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Thread: How to find the altitude and size of an object atop a building

  1. #11
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    Quote Originally Posted by stapel View Post
    One can find the height of the top of the antenna but, no, nothing else can be determined.
    the height of the top of the antenna = 1.06233743 miles !!!!
    “... mathematics is only the art of saying the same thing in different words” - B. Russell

  2. #12
    Quote Originally Posted by stapel View Post
    One can find the height of the top of the antenna but, no, nothing else can be determined.
    Darn English, I should have said length of the antenna.
    Last edited by ecoo; 06-30-2016 at 12:17 PM.

  3. #13
    Elite Member stapel's Avatar
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    Cool

    Quote Originally Posted by Subhotosh Khan View Post
    the height of the top of the antenna = 1.06233743 miles !!!!
    I'm getting something similar. For clarity, I'm using the following derived diagram:

    Code:
    diagram:
             *
            /|\
           / | \
         /  h|  \
        /    |   \
      /      |    \
     /60     |   70\ 
    *--------*------*
    |<--y--->|<---->|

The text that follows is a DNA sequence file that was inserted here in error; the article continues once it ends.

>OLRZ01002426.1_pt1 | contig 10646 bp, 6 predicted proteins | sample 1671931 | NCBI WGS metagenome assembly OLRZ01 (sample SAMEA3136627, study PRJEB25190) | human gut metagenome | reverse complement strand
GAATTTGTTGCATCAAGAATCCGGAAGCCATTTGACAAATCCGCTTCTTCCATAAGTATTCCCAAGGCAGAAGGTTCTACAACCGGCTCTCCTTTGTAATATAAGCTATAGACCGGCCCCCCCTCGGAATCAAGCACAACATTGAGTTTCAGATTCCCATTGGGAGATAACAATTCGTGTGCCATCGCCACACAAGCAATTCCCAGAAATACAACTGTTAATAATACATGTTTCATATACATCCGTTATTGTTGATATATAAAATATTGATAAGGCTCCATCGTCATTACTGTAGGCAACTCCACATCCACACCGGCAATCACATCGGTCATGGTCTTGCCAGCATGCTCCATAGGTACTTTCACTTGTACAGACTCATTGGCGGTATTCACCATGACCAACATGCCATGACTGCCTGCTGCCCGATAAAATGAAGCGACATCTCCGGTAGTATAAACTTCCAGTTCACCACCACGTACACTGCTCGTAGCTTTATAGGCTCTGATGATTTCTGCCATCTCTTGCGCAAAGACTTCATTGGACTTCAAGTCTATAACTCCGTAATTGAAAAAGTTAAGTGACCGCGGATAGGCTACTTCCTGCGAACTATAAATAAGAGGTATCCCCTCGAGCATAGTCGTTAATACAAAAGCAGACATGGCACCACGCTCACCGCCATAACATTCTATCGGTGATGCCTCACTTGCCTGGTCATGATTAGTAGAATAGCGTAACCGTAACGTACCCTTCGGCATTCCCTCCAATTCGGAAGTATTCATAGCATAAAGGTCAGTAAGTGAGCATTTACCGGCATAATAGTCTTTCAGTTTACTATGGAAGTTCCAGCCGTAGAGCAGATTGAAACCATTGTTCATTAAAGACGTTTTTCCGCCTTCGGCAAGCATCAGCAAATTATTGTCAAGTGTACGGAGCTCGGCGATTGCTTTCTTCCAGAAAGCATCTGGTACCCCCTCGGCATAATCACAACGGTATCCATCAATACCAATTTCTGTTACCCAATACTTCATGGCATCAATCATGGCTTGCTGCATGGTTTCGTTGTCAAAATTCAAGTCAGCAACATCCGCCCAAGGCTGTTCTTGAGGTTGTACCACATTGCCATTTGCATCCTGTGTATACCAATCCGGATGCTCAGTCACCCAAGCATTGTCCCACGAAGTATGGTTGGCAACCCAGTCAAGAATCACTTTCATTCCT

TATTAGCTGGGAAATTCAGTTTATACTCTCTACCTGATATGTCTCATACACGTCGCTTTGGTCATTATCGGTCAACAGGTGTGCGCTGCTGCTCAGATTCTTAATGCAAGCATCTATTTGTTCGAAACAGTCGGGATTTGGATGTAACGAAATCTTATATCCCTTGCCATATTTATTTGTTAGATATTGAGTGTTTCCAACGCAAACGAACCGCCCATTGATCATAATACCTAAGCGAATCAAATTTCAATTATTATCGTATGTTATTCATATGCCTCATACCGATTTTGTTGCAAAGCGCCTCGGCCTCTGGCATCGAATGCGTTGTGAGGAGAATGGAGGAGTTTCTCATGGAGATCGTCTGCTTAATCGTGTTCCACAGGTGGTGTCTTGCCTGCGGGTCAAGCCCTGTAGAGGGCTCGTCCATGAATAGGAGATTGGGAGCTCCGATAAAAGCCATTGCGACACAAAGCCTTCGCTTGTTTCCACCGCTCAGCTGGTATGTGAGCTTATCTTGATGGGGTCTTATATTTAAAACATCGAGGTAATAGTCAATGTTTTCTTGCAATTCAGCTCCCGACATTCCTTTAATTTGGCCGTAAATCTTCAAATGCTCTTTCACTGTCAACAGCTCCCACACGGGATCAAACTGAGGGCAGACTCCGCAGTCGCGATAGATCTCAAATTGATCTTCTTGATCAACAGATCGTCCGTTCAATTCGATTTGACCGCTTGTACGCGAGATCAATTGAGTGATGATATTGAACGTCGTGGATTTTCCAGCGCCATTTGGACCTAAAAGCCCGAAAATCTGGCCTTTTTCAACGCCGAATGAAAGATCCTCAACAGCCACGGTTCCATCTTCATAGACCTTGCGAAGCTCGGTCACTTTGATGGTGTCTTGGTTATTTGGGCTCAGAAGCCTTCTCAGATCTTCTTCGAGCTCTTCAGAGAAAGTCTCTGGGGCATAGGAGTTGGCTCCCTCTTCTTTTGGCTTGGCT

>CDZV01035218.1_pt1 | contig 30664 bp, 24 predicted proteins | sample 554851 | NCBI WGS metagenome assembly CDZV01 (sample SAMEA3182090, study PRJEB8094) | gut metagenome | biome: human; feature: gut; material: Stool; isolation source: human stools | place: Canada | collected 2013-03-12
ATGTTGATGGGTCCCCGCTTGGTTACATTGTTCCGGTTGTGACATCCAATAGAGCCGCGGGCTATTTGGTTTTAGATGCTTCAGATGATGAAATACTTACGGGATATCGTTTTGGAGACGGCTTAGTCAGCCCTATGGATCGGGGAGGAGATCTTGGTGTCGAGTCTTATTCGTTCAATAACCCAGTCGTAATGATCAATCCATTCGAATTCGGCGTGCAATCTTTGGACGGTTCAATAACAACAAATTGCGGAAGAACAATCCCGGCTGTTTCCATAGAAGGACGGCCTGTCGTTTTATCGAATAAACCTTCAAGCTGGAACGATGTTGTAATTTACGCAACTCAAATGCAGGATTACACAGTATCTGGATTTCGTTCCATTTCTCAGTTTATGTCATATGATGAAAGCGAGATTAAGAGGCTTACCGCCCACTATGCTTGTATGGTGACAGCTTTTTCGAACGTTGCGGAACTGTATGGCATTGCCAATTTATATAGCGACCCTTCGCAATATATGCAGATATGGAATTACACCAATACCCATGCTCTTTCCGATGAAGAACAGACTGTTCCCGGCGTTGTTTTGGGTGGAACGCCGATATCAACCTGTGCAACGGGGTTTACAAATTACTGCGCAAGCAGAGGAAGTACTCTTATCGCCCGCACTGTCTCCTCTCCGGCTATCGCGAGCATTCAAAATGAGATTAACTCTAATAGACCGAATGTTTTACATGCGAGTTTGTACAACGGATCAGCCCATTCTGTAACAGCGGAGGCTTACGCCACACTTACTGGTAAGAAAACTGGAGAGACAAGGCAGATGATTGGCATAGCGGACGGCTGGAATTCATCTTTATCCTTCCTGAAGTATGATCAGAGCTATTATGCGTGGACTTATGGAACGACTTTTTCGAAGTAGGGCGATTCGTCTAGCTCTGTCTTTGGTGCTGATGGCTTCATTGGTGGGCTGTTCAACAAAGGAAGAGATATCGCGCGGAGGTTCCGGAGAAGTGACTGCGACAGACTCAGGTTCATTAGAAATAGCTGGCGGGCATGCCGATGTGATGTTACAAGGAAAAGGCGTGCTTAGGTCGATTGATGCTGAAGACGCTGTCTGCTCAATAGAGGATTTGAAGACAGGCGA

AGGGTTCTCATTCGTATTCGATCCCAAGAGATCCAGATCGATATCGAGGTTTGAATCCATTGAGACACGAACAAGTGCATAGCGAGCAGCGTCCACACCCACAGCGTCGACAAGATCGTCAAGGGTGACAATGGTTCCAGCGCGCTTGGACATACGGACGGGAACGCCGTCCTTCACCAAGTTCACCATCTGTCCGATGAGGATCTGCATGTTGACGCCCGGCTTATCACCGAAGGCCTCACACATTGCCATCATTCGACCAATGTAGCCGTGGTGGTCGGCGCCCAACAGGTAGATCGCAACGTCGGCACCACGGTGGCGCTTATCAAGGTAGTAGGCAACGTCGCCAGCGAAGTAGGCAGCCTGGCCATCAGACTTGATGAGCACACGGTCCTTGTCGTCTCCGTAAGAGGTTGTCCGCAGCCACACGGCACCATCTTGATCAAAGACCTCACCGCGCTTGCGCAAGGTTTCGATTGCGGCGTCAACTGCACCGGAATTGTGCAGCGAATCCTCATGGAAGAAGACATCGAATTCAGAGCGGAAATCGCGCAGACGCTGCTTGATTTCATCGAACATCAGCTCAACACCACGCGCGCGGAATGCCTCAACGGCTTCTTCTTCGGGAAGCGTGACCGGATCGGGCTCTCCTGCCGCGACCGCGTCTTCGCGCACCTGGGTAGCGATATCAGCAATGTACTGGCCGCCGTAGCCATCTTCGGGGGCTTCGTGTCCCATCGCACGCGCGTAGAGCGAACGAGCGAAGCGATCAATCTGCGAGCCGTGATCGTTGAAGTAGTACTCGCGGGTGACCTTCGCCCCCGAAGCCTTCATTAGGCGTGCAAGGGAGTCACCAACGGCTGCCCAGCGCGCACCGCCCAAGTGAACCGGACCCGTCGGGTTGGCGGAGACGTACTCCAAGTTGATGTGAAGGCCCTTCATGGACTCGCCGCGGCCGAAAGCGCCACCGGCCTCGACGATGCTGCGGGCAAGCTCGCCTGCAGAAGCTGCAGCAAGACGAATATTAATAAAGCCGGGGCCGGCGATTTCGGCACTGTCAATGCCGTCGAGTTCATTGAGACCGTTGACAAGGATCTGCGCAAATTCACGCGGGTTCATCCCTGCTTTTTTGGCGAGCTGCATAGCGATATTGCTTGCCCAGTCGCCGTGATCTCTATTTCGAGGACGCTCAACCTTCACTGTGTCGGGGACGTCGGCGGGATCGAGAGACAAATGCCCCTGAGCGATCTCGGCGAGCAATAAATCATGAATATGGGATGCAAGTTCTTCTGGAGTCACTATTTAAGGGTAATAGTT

5280-y
    . . . . .[tex]\dfrac{h}{y}\, =\, \tan(60^{\circ})[/tex]

    . . . . .[tex]\dfrac{h}{5,280\, -\, y}\, =\, \tan(70^{\circ})[/tex]

    Solving for "y=":

    . . . . .[tex]\dfrac{h}{\tan(60^{\circ})}\, =\, y[/tex]

    . . . . .[tex]\dfrac{h}{\tan(70^{\circ})}\, =\, 5,280\, -\, y[/tex]

    . . . . .[tex]\dfrac{h}{\tan(70^{\circ})}\, -\,5,280\, =\, -y[/tex]

    . . . . .[tex]y\, =\, 5,280\, -\, \dfrac{h}{\tan(70^{\circ})}[/tex]

    This allows me to form an equation only in "h", which is the only variable I care about anyway:

    . . . . .[tex]5,280\, -\, \dfrac{h}{\tan(70^{\circ})}\, =\, \dfrac{h}{\tan(60^{\circ})}[/tex]

    . . . . .[tex]5,280\, =\, h\, \left(\dfrac{1}{\tan(60^{\circ})}\, +\, \dfrac{1}{\tan(70^{\circ})}\right)[/tex]

    . . . . .[tex]\dfrac{5,280}{\left(\dfrac{1}{\tan(60^{\circ})}\, +\, \dfrac{1}{\tan(70^{\circ})}\right)}\,=\, h[/tex]

    So the result is an utterly unreasonable value.

  4. #14
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    Using Law of Sines once, then the 30-60-90 triangle,
    directly makes it 1.062337425275....as per Subhotosh...

    k = SIN(70) / SIN(50)

    h = k/2 * SQRT(3)
    Last edited by Denis; 06-30-2016 at 09:22 PM.
    I'm just an imagination of your figment !

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